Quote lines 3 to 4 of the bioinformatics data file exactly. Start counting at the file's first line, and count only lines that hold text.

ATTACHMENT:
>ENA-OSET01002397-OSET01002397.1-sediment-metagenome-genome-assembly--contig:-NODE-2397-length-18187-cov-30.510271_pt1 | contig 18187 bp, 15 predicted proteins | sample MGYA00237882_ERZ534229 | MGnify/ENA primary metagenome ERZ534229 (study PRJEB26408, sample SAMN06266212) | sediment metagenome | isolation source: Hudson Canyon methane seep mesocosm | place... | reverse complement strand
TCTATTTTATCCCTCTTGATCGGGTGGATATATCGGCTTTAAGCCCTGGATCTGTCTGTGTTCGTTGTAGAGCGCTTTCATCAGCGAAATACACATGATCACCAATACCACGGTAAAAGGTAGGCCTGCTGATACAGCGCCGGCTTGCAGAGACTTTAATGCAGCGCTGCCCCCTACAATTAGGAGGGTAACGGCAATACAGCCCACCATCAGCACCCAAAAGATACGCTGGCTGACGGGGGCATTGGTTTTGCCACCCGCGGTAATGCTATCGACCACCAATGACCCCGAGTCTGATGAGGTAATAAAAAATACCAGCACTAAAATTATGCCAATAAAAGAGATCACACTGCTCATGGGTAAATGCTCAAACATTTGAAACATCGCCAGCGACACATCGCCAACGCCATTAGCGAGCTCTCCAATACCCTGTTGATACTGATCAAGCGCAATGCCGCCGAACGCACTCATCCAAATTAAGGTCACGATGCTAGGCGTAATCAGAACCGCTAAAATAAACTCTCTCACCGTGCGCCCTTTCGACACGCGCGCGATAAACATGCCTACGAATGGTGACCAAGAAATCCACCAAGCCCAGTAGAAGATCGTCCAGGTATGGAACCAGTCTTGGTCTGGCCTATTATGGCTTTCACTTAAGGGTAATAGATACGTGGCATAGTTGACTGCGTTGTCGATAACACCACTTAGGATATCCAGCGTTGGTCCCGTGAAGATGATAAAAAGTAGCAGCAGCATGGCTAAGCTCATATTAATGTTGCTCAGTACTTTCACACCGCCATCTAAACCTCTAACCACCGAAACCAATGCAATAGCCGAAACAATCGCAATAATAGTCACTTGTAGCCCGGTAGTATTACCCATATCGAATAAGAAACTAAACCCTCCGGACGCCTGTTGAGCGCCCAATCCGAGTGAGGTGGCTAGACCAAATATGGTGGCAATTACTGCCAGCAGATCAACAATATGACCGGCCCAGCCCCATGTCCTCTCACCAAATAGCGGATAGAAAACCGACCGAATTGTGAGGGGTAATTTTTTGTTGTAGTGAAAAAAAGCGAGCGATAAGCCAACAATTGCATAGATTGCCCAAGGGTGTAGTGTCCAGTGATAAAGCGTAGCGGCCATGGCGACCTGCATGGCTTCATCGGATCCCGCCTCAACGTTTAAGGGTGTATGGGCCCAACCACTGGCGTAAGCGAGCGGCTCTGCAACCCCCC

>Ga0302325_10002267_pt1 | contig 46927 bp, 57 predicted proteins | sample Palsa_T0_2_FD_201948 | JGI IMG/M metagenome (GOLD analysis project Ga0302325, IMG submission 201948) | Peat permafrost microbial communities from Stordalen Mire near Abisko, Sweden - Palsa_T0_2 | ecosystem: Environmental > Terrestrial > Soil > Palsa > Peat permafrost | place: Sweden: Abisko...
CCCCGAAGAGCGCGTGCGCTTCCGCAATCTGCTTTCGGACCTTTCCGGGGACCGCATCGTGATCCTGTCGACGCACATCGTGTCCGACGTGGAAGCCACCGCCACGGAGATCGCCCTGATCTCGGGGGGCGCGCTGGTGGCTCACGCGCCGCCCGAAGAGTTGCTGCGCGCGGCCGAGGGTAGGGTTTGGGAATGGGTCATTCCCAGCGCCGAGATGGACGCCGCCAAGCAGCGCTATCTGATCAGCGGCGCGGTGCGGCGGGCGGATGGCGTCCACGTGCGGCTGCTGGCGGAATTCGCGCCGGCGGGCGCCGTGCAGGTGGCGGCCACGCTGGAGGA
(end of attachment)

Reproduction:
>Ga0302325_10002267_pt1 | contig 46927 bp, 57 predicted proteins | sample Palsa_T0_2_FD_201948 | JGI IMG/M metagenome (GOLD analysis project Ga0302325, IMG submission 201948) | Peat permafrost microbial communities from Stordalen Mire near Abisko, Sweden - Palsa_T0_2 | ecosystem: Environmental > Terrestrial > Soil > Palsa > Peat permafrost | place: Sweden: Abisko...
CCCCGAAGAGCGCGTGCGCTTCCGCAATCTGCTTTCGGACCTTTCCGGGGACCGCATCGTGATCCTGTCGACGCACATCGTGTCCGACGTGGAAGCCACCGCCACGGAGATCGCCCTGATCTCGGGGGGCGCGCTGGTGGCTCACGCGCCGCCCGAAGAGTTGCTGCGCGCGGCCGAGGGTAGGGTTTGGGAATGGGTCATTCCCAGCGCCGAGATGGACGCCGCCAAGCAGCGCTATCTGATCAGCGGCGCGGTGCGGCGGGCGGATGGCGTCCACGTGCGGCTGCTGGCGGAATTCGCGCCGGCGGGCGCCGTGCAGGTGGCGGCCACGCTGGAGGA